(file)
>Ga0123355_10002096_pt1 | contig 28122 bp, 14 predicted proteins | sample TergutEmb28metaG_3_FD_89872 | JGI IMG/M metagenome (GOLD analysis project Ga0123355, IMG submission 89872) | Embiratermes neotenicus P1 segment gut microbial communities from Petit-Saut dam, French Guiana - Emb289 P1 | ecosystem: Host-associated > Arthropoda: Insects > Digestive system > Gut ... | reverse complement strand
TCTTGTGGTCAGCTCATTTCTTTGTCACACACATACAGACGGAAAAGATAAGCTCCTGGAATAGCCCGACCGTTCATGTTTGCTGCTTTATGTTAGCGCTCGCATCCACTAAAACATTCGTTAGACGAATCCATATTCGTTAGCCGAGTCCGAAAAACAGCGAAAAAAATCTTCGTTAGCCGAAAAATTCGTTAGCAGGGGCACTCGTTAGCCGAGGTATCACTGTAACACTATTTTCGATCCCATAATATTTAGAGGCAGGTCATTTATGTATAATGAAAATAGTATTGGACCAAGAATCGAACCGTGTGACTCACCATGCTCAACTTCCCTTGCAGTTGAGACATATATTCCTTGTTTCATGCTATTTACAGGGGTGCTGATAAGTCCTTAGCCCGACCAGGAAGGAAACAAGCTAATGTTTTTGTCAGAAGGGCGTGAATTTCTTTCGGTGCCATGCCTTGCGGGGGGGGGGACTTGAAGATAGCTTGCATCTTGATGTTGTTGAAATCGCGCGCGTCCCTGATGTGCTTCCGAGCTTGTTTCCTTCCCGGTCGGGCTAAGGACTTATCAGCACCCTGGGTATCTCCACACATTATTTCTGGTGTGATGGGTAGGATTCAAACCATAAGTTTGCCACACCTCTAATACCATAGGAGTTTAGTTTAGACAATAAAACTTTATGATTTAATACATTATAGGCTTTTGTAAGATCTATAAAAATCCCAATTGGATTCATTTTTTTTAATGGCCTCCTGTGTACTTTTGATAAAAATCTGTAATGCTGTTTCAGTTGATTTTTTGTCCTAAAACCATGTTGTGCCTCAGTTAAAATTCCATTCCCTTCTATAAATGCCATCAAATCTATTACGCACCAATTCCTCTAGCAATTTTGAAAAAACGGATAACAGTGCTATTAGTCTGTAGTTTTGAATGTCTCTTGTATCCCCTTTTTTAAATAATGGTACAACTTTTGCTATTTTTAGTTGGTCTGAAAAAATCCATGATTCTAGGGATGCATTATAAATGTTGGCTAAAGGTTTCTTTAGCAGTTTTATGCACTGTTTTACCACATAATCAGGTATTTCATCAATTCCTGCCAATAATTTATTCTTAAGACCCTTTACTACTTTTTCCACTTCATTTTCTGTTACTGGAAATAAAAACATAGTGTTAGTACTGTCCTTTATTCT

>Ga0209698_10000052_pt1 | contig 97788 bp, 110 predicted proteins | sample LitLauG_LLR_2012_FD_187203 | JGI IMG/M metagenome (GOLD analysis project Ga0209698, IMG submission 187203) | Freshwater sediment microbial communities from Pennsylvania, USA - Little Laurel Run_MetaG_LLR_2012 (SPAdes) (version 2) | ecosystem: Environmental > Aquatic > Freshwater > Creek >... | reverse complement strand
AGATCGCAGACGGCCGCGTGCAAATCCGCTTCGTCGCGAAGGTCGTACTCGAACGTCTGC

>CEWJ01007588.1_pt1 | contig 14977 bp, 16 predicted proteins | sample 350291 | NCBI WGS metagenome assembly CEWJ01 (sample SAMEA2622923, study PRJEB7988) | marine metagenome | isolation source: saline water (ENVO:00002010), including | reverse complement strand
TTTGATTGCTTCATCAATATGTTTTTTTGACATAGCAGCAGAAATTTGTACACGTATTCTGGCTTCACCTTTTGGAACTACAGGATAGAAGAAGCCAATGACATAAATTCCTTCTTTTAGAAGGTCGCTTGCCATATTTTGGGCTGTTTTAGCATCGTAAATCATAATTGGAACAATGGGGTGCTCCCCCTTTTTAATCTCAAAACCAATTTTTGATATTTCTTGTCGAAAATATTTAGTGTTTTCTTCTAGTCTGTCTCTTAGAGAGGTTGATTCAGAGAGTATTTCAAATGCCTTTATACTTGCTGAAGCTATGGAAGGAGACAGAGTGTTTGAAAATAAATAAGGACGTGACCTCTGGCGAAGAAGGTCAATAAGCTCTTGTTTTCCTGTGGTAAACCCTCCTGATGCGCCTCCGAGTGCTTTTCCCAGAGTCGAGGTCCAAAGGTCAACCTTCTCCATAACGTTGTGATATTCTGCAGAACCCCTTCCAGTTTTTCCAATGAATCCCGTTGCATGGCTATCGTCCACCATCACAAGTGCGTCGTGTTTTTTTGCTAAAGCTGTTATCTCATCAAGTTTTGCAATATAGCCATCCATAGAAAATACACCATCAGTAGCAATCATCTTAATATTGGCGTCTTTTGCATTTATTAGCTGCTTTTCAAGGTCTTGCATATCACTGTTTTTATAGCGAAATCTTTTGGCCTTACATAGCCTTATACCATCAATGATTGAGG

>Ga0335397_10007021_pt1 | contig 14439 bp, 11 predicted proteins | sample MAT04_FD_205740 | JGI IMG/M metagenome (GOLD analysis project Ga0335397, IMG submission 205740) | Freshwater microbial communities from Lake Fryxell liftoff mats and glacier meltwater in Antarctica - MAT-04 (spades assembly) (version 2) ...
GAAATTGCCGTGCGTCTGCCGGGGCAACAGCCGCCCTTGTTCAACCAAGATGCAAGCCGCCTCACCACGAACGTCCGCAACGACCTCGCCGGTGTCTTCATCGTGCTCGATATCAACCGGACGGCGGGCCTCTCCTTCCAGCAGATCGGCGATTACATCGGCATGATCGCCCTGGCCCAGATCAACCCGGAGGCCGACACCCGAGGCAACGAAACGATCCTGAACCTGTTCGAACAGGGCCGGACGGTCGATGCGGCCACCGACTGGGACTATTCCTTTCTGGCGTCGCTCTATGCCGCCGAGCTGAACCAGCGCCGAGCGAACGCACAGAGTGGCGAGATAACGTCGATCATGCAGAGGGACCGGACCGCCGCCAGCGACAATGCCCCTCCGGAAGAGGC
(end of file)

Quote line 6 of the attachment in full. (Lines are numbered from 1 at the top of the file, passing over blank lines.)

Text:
TTTGATTGCTTCATCAATATGTTTTTTTGACATAGCAGCAGAAATTTGTACACGTATTCTGGCTTCACCTTTTGGAACTACAGGATAGAAGAAGCCAATGACATAAATTCCTTCTTTTAGAAGGTCGCTTGCCATATTTTGGGCTGTTTTAGCATCGTAAATCATAATTGGAACAATGGGGTGCTCCCCCTTTTTAATCTCAAAACCAATTTTTGATATTTCTTGTCGAAAATATTTAGTGTTTTCTTCTAGTCTGTCTCTTAGAGAGGTTGATTCAGAGAGTATTTCAAATGCCTTTATACTTGCTGAAGCTATGGAAGGAGACAGAGTGTTTGAAAATAAATAAGGACGTGACCTCTGGCGAAGAAGGTCAATAAGCTCTTGTTTTCCTGTGGTAAACCCTCCTGATGCGCCTCCGAGTGCTTTTCCCAGAGTCGAGGTCCAAAGGTCAACCTTCTCCATAACGTTGTGATATTCTGCAGAACCCCTTCCAGTTTTTCCAATGAATCCCGTTGCATGGCTATCGTCCACCATCACAAGTGCGTCGTGTTTTTTTGCTAAAGCTGTTATCTCATCAAGTTTTGCAATATAGCCATCCATAGAAAATACACCATCAGTAGCAATCATCTTAATATTGGCGTCTTTTGCATTTATTAGCTGCTTTTCAAGGTCTTGCATATCACTGTTTTTATAGCGAAATCTTTTGGCCTTACATAGCCTTATACCATCAATGATTGAGG